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Agriculture, Farm Operation   April 01, 2023

Ninth Generation Farmer Builds From Square One


Striking out on his own, this young farmer bought his first land as a college sophomore.

Self-sufficiency is a Ragland family tradition. Leanne and Caleb Ragland's 12-year-old son, Charlie, managed all unloading at their Magnolia, Kentucky, farm's grain facility for the nine-day, 1,200-acre 2022 wheat harvest.

With such experiences under his belt, maybe he'll have the confidence to start his own farm in a little less than a decade. That's what his father did. Caleb purchased his first farmland in 2005 as a 20-year-old college sophomore.

"It's a disservice to kids to not let them have responsibilities," Caleb says. Responsibilities lead to independent thinking, which is what had Caleb starting his own operation as a young man instead of waiting decades to take over the family farm.

"Our family has been farming this area for 214 years. That's a long tradition of farming. I knew I wanted to farm too, but I wanted to do it my own way," Caleb says.

Early initiative meant he and Leanne were able to hit the ground running. They started farming full-time on their own immediately after college graduation in 2008.

Above. Caleb, Leanne, Charlie (12), Cory (10) and Carter (7) Ragland. The boys are given plenty of responsibility from guiding a truck to a hitch to managing grain systems at harvest to build confidence. They're encouraged to figure out problems themselves.


Business minded. Starting a farm from scratch is no small task. The Raglands utilized a Farm Service Agency (FSA) beginning farmer direct loan and used three local banks as they built their farm. "Our goal is to buy a farm every year if it works out," Caleb says. The purchases aren't large, necessarily. The family prefers small but steady growth.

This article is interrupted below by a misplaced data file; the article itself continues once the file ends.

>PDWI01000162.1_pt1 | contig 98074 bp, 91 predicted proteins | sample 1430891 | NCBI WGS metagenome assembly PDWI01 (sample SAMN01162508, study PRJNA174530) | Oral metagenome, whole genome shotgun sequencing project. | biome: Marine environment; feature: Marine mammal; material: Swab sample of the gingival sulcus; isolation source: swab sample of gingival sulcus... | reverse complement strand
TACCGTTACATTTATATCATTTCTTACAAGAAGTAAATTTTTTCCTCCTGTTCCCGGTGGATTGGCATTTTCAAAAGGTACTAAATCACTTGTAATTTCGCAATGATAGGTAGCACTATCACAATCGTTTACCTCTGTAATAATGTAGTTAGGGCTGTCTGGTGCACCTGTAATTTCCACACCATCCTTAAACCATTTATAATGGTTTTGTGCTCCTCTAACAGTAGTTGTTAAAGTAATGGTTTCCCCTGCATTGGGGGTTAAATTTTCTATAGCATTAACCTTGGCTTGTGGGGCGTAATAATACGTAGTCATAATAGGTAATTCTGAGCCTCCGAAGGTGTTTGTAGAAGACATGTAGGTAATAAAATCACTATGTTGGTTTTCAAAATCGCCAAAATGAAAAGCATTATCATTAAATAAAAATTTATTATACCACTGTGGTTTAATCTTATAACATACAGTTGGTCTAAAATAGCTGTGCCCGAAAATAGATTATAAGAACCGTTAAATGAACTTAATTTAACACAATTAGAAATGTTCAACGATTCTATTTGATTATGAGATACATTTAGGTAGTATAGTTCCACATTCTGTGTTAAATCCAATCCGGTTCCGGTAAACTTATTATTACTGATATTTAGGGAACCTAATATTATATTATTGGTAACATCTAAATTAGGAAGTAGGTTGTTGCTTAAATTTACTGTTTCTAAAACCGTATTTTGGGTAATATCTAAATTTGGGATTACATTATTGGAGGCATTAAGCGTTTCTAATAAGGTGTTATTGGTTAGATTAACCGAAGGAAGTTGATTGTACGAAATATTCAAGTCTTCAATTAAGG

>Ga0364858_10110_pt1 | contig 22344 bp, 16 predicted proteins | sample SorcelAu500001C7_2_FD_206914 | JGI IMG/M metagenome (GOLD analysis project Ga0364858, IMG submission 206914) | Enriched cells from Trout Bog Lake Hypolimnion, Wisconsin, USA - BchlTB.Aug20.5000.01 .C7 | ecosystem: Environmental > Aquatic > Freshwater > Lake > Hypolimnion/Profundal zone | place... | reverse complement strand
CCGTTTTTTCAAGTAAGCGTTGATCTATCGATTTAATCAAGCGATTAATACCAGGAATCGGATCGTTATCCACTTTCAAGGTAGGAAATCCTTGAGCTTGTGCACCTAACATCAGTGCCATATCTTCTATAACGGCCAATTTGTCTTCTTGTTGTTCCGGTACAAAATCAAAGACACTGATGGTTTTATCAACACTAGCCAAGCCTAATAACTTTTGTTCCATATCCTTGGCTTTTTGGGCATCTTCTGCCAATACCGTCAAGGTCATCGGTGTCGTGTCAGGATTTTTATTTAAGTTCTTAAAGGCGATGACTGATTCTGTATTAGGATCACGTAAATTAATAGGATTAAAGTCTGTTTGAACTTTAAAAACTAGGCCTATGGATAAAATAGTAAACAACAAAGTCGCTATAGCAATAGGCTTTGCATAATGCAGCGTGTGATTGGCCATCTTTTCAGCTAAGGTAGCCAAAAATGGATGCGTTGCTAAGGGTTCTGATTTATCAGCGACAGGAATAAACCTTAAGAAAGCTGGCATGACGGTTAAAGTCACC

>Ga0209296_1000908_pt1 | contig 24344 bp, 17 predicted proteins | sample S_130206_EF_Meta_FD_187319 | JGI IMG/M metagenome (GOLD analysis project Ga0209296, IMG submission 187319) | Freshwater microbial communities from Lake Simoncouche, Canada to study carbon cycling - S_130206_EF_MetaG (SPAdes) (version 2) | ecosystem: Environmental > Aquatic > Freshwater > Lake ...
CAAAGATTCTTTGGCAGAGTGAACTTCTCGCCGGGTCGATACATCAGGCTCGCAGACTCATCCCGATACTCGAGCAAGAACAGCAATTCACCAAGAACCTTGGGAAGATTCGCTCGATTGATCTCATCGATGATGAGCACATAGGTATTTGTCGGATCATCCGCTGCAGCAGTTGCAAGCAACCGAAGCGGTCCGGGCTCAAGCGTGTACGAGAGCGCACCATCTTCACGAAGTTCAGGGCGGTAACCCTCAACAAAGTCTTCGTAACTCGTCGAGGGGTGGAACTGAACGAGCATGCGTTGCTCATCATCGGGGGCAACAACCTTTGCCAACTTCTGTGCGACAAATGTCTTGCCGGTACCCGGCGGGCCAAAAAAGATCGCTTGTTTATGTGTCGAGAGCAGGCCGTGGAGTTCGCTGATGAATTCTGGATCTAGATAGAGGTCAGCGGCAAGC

Incremental growth allows them to develop the often-marginal acres they pick up and carefully manage production.

"We're farming for profit. I have a payment on every acre I farm be it a mortgage payment or rent. The farm is our only source of income, so we have to maximize profitability on every acre," he says.

It helps to work with local banks. "The people know us and understand what we're trying to accomplish," Caleb says.

The Raglands use no-till and conservation practices such as erosion catch dams to farm highly erodible acres previously only suitable for pasture.

Winter wheat double cropped with soybeans and cover crops keep erosion in check, too.

Tons of on-site storage—some built with FSA facility loans—allow the Raglands to control costs.

"We can buy propane, chemicals, fuel, nitrogen, just about anything at off-season rates. I can store a year's worth of fuel and liquid nitrogen," Caleb says. It was a practice that paid double when supply chain issues hit.

Significant grain storage means crops stay on-farm until markets are ideal. Bins also house value-added crops such as seed soybeans.

Teamwork. Leaning heavily on high-quality employees, consultants, agronomists, and peer groups keep the Raglands' farm in efficient, effective production.

They hired on a former commercial spray applicator.

"Having an expert sprayer on staff means inputs are applied correctly and timely maximizing our investments," Caleb says.

When not applying their inputs, their applicator does custom work for added farm income.

After participating in the Kentucky Corn Growers' CORE Farmer Program, Caleb and some friends started their own peer group.

"The experience taught us farmers need to find ways to collaborate. We need to share what we're doing and help each other," he says. The group includes eight families producing anything from livestock to watermelons.

"We're very transparent. We look at each others' books, share human resource struggles, and bounce agronomic ideas off each other. We have a mutual drive to do better, and collaboration helps," he says.

Caleb and Leanne want their kids to gather off-farm experience, too. College or an outside job will be a partnership requirement.

"We welcome the opportunity to farm with them as equals one day. We want them to have input and bring knowledge that makes the whole farm better," he says. Or maybe they'll strike out on their own, like their parents did. ‡

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